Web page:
The Big One: The Cascadia Earthquakes and the Science of Saving Lives: Scientists in the Field
No one ever thought the Pacific Northwest was due for an earthquake, let alone a catastrophic one. But geologists are transforming our understanding of the grave dangers the population in the region of Cascadia face—will there be a big one? And what can be done to save lives?
America's Pacific Northwest has relatively few earthquakes—only a handful each year that cause even moderately noticeable shaking. But a couple decades ago, scientists discovered a geological feature running along the coast that in other parts of the world regularly triggers massive earthquakes of 8.0 magnitude and higher. Were there once massive earthquakes in this part of the world?
Geologists think there were. Now a small group of scientists are studying things that you might not think have anything to do with earthquakes—marsh soil, ocean sediments, landslide debris, and ghost forests—and they have reason to believe that the Pacific Northwest is likely not as idyllic as it was once assumed. The population is likely in grave danger of a massive earthquake at some point. What can be done? The big one can't be stopped, but scientists are working tirelessly to learn as much as they can to prepare.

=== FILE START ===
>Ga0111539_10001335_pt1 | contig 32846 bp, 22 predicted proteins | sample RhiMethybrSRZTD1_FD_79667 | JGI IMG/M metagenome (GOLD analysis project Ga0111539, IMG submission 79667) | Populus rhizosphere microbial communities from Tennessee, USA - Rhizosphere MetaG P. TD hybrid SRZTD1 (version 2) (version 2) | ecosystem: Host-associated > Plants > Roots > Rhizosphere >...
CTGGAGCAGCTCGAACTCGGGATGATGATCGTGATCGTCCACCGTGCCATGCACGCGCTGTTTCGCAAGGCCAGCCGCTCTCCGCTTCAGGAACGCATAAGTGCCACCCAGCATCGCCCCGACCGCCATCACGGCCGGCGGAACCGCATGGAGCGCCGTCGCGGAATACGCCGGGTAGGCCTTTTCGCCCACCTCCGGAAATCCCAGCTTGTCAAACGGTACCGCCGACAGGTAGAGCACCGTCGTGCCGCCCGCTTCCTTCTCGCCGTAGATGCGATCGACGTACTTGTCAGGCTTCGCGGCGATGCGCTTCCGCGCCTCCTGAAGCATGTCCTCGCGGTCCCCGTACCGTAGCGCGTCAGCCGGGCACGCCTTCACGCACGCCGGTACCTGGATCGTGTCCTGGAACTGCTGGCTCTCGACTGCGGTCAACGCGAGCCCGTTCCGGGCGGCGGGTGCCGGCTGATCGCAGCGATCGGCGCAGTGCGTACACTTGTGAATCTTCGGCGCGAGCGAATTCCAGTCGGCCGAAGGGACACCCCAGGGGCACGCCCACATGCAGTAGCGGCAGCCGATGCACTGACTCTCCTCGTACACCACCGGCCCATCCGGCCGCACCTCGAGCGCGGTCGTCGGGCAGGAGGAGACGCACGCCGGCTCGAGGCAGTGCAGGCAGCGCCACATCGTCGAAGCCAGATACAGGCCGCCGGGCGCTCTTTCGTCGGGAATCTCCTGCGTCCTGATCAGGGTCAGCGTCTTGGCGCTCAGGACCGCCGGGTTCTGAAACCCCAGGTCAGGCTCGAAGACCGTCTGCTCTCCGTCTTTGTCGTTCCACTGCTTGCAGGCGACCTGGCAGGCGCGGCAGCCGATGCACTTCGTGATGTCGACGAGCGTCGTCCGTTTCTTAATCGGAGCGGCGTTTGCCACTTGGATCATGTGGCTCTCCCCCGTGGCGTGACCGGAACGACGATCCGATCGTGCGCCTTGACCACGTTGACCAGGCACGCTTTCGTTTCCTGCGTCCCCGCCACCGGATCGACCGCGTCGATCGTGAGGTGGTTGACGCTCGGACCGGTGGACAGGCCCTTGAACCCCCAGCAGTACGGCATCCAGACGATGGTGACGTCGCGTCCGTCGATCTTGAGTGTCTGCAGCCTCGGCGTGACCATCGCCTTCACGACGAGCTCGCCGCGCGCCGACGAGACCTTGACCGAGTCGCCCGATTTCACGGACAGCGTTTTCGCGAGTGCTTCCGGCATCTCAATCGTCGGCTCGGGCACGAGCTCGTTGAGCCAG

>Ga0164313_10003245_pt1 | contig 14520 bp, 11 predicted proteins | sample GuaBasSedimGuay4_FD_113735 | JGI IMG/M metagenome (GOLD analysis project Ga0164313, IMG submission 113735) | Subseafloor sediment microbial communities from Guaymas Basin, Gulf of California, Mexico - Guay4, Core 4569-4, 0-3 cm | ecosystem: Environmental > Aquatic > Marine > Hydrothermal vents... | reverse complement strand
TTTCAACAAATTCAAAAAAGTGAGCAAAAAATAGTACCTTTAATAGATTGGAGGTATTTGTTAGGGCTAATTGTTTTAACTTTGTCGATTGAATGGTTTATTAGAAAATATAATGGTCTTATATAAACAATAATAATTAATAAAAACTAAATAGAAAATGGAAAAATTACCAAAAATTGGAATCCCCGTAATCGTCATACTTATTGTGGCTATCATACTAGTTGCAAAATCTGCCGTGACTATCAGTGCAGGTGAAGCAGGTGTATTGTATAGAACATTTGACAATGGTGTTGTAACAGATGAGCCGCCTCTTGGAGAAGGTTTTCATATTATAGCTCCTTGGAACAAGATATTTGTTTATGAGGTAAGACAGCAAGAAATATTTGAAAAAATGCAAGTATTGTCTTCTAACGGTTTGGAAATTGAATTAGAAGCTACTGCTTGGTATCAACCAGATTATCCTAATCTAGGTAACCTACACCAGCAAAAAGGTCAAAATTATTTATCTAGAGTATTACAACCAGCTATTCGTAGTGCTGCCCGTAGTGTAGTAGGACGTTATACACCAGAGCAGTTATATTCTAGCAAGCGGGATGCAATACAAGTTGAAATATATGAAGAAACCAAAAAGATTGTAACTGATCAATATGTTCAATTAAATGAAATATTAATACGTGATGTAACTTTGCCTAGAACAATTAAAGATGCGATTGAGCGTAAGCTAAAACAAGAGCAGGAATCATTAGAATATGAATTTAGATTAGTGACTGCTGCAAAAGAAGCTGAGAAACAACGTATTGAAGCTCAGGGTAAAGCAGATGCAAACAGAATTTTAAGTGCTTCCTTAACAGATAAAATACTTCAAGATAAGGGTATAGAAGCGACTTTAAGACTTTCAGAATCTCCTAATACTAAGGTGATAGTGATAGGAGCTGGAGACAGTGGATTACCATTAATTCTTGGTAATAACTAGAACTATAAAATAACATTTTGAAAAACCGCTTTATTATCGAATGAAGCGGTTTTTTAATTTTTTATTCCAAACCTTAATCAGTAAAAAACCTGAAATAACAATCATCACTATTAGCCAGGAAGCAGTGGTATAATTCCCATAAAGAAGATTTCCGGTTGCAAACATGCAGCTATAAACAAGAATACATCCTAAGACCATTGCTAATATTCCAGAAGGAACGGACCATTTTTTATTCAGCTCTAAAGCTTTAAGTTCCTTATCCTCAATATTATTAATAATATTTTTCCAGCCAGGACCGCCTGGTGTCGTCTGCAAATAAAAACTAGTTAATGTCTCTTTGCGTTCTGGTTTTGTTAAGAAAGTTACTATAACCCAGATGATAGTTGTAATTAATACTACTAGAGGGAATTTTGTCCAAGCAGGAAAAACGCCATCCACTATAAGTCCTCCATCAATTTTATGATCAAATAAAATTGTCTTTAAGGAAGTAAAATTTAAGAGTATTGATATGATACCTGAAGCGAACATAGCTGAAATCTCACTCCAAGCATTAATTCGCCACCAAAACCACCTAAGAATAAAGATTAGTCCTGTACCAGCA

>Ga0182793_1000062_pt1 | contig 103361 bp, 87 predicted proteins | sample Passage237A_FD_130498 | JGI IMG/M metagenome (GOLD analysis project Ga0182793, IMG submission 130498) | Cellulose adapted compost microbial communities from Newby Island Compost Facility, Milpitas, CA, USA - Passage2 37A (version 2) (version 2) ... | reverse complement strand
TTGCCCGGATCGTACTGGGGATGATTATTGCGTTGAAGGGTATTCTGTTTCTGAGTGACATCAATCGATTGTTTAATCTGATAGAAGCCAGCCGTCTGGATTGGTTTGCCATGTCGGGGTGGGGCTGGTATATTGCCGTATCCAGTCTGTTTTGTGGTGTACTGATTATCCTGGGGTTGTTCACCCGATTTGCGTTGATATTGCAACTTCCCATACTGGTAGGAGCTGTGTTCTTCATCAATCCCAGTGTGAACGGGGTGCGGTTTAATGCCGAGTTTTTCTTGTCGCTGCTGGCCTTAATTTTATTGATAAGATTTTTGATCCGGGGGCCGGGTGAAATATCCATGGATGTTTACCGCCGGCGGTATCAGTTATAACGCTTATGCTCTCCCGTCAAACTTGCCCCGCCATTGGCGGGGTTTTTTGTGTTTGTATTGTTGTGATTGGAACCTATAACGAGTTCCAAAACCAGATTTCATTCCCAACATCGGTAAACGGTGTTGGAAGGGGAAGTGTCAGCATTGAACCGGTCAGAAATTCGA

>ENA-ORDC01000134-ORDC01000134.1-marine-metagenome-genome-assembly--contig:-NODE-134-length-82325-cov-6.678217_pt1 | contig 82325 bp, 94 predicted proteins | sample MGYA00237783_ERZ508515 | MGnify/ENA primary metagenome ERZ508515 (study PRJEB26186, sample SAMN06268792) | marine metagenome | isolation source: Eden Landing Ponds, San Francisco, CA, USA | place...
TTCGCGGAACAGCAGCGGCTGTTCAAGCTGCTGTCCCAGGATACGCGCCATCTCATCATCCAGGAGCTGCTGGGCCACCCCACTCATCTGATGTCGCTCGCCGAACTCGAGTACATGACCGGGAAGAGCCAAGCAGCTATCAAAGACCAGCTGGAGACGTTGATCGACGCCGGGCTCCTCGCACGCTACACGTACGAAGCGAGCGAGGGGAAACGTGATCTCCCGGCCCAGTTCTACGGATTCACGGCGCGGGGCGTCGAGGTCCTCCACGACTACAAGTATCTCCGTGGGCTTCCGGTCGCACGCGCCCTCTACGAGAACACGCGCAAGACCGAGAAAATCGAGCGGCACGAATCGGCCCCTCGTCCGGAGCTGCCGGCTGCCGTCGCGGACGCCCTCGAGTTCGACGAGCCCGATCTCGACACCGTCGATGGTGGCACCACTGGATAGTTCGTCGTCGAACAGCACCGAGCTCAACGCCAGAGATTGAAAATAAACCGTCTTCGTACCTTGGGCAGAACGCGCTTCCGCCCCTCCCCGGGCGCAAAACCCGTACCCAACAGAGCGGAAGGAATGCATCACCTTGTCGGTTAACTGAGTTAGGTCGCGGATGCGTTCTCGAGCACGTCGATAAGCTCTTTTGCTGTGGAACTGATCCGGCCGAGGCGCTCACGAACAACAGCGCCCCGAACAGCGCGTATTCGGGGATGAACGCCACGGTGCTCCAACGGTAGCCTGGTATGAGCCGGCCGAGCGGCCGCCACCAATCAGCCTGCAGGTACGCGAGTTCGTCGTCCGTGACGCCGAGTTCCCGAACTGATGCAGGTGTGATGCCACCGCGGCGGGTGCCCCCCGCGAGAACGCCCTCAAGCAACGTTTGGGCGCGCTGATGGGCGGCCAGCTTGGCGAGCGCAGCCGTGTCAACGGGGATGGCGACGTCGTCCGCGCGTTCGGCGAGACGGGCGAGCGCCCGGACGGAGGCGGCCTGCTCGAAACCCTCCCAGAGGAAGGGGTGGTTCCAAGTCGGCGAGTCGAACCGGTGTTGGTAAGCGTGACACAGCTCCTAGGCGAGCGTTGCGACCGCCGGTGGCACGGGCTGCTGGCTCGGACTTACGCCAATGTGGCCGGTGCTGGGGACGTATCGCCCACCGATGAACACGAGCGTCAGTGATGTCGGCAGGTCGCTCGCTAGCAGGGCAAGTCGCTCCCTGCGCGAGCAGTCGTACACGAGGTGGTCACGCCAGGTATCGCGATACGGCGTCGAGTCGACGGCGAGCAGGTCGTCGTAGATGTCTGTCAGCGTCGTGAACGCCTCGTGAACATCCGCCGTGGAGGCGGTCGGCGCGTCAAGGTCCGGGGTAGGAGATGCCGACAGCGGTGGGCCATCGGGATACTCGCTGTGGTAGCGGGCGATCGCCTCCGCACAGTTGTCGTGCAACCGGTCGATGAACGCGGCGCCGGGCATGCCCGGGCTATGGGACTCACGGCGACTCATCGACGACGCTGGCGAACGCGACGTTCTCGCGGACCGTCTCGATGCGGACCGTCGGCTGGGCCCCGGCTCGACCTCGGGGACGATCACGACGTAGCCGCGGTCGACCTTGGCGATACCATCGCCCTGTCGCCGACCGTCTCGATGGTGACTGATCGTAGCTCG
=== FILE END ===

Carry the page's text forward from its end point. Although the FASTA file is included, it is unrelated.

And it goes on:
Glossary. Further reading. Online resources. Sources. Quotation sources. Index. Full-color photographs and reproductions. Full-color maps and diagrams created digitally in Procreate.
JLG Release: Oct 2020
9" x 11"
Scholastic Reading CountsN/A
Houghton Mifflin Harcourt
Potentially Sensitive Areas
Earthquakes, Pacific Northwest (US region), Earthquake prediction, Plate tectonics, Earthquake zones on the Northwest coast of North America, Subduction zones, Cascadia Subduction Zone, Earth science, Scientists, Natural disasters,